Written by Jack Andrew Cribb
‘- an end to foreign invasions
– an end to borders
– the total dismantling of the prison-industrial complex
– healthcare, housing, food and water acknowledged as an inalienable human right
– the expert fuckers who broke this world never get to speak again’
These statements, these ‘grand demands’, are attached to the new album from Godspeed You! Black Emperors, Luciferian Towers. It comes as no surprise that we should look at these demands with a serious eye, as contextually, a piece of work that slots into the narrative of civil rights and societal progression. They are statements that come alongside an album that is raw, melodic, vast, stirring, and most of all, uplifting.
Luciferian Towers was made ‘in the midst of communal mess, raising dogs and children. Eyes up and filled with dreadful joy – we aimed for wrong notes that explode, a quiet muttering amplified heavenward. We recorded it all in a burning motorboat.’ reads a one sheet regarding the project. Regardless of the bands Canadian roots, this seems to be an album of which the protests therein apply to almost anywhere on the planet nowadays. A passage on the cover of the album reads:
‘The building chokes, folding inwards. There’s a pit inside where the beating heart of the Sun expands. Dust traces its contours like a radiograph.’
Now in England, these statements, these song names such as Bosses Hang and Anthem For No State, and descriptions of fiery towers stark against the sky seem a little too close to home. A tragedy that befell London recently does not need to be mentioned, simple imagery brings it to the fore of your mind. It is curious then, that the actual sound of the album is so much more, well, positive, than what these descriptions and images portend. This isn’t an album of surrender, this is an album of hope. While Asunder, Sweet And Other Distress (2015) and ‘Allelujah! Don’t Bend! Ascend! Orbited riffs that cried death and destruction, and distinct, singularity-esque voids of sound, Luciferian Towers does no such thing. It is the spirit of belief that this album orbits like some celestial body in an ever-expanding universal twilight.
The album rolls out like a performance of classical music, and epic tragedy that actually contains no tragedy. Beginning with Undoing A Luciferian Towers, this overture-esque track brings a downtempo richness to the forefront of the project, while dual drummers Timothy Herzog and Aidan Girt rhythmically and with military-like precision underscore the piece. A simple, and yet joyful melody begins around six minutes in, one that is reprised later in the fifth track, Fam/Famine.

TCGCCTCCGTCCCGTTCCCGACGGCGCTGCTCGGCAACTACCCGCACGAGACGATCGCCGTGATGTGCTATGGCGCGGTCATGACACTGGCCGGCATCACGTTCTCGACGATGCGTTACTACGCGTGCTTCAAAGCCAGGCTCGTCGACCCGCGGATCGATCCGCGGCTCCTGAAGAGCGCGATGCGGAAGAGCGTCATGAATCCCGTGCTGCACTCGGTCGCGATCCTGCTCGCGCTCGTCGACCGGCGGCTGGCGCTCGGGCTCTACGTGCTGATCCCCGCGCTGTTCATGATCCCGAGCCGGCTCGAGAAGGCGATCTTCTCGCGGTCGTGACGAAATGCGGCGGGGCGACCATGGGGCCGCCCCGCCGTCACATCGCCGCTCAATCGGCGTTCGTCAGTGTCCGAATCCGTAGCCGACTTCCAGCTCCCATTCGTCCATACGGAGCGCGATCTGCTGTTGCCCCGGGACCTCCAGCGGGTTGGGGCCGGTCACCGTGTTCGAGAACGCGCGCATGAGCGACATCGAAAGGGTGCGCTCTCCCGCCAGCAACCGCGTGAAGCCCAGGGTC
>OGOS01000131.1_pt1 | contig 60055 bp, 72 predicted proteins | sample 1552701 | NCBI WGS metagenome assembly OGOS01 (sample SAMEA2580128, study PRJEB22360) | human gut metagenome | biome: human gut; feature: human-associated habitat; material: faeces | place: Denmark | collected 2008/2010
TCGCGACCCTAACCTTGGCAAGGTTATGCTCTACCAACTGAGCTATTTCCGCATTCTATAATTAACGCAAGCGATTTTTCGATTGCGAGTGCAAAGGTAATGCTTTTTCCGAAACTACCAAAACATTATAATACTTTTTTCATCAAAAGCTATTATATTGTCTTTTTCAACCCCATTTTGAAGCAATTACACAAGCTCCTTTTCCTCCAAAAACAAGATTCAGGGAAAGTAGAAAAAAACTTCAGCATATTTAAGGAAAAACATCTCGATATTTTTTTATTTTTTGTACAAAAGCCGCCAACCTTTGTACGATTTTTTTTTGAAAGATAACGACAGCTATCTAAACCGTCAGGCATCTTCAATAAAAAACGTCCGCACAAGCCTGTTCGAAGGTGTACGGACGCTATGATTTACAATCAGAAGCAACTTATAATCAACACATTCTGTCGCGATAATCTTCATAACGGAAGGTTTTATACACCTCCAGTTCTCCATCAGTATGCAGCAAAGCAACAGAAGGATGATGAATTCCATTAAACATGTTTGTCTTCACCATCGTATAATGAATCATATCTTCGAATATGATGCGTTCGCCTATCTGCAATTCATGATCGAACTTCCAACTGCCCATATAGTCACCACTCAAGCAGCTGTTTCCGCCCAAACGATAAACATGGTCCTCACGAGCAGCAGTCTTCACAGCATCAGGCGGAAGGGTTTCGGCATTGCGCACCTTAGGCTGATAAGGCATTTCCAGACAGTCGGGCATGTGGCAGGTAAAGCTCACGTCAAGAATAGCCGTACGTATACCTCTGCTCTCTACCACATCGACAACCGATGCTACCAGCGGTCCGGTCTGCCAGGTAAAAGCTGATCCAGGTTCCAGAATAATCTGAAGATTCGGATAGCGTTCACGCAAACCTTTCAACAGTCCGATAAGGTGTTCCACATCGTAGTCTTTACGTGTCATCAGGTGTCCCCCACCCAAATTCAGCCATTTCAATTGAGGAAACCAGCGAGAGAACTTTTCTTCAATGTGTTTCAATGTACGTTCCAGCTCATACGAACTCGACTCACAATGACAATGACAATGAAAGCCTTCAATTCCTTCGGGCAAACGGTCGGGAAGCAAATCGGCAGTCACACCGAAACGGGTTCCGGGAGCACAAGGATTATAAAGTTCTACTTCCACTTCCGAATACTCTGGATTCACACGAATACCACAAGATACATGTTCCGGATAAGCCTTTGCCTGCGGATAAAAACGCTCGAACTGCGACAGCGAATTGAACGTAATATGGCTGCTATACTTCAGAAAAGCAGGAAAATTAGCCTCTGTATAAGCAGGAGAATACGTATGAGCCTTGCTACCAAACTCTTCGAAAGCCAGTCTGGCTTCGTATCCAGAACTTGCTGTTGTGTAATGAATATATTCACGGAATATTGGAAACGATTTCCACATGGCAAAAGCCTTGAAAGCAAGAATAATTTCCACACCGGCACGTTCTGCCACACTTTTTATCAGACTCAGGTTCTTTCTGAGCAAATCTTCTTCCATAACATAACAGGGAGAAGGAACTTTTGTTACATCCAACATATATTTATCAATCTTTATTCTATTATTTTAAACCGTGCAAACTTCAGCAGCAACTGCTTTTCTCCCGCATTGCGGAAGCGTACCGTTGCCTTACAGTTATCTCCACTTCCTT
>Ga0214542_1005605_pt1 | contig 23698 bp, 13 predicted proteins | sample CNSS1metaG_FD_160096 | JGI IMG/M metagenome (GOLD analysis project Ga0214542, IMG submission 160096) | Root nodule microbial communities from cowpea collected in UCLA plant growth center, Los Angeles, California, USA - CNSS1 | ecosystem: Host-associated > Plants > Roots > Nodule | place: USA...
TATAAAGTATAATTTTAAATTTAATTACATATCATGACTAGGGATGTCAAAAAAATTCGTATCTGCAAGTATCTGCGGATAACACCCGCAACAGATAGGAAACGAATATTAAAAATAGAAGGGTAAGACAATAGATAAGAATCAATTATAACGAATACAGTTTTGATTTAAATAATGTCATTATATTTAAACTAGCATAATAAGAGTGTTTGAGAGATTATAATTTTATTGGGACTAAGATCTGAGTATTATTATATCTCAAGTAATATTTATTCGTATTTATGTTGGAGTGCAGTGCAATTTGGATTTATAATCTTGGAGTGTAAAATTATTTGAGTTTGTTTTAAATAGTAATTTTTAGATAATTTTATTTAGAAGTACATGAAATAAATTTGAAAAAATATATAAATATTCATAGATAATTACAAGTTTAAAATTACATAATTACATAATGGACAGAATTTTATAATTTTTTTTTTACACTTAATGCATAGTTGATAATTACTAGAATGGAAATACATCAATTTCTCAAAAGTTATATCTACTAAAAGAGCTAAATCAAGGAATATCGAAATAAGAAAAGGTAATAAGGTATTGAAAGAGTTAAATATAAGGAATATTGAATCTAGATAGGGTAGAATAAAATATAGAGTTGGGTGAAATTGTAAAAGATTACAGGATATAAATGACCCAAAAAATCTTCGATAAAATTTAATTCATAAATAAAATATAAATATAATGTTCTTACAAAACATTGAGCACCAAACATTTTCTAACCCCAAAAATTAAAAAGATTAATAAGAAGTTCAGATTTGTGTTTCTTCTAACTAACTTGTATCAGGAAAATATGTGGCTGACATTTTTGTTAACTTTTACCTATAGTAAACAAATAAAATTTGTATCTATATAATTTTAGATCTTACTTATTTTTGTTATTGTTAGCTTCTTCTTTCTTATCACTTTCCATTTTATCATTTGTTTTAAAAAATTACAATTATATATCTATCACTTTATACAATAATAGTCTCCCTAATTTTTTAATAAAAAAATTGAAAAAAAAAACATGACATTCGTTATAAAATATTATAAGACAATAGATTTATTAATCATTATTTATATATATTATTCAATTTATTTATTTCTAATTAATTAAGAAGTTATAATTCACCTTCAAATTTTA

The album is then split into two tripartite forms, Bosses Hang Pt. I, Pt. II, and Pt. III, and Anthem For No State Pt. I, Pt. II, and Pt. III. The former, Bosses Hang, is incredibly uplifting, and almost totally filmic. It sweeps along like the years in a millennia, opening slowly like a chrysalis, and waving itself like a revolutionary flag. Godspeed You! Black Emperors, while this is not their most complex work, can definitely create something rich and tactile even when writing simplicity. It’s definitely worth mentioning that this album sits on a borderline between the genres of post-rock and contemporary classical. I’m sure someone like Nils Frahm or Olafur Arnalds would enjoy it greatly.
These two tripartite are songs in themselves, split into three for ease. Anthem For No State is the heavier of the two, initially teetering on a standoff-like tension with the solitary sound of guitar and violin. The final part increases the intensity of this tension, creating a soundtrack that would fit perfectly on any Western film.
On Luciferian Towers, in contrast to their previous work of writing fire and fury, Godspeed You! Black Emperor have written the triumph, rather than the struggle. They are writing from the point-of-view of a world saved, a world looking back at a past that will never return. The finale of Anthem For No State creates a hero that has won the day. While it doesn’t contain the darkness the band is known for, Efrim Menuck and co. have created an aural thriller that screams adventure and heroism The towers they have undone are naught but dust, now they say, it is time to rebuild.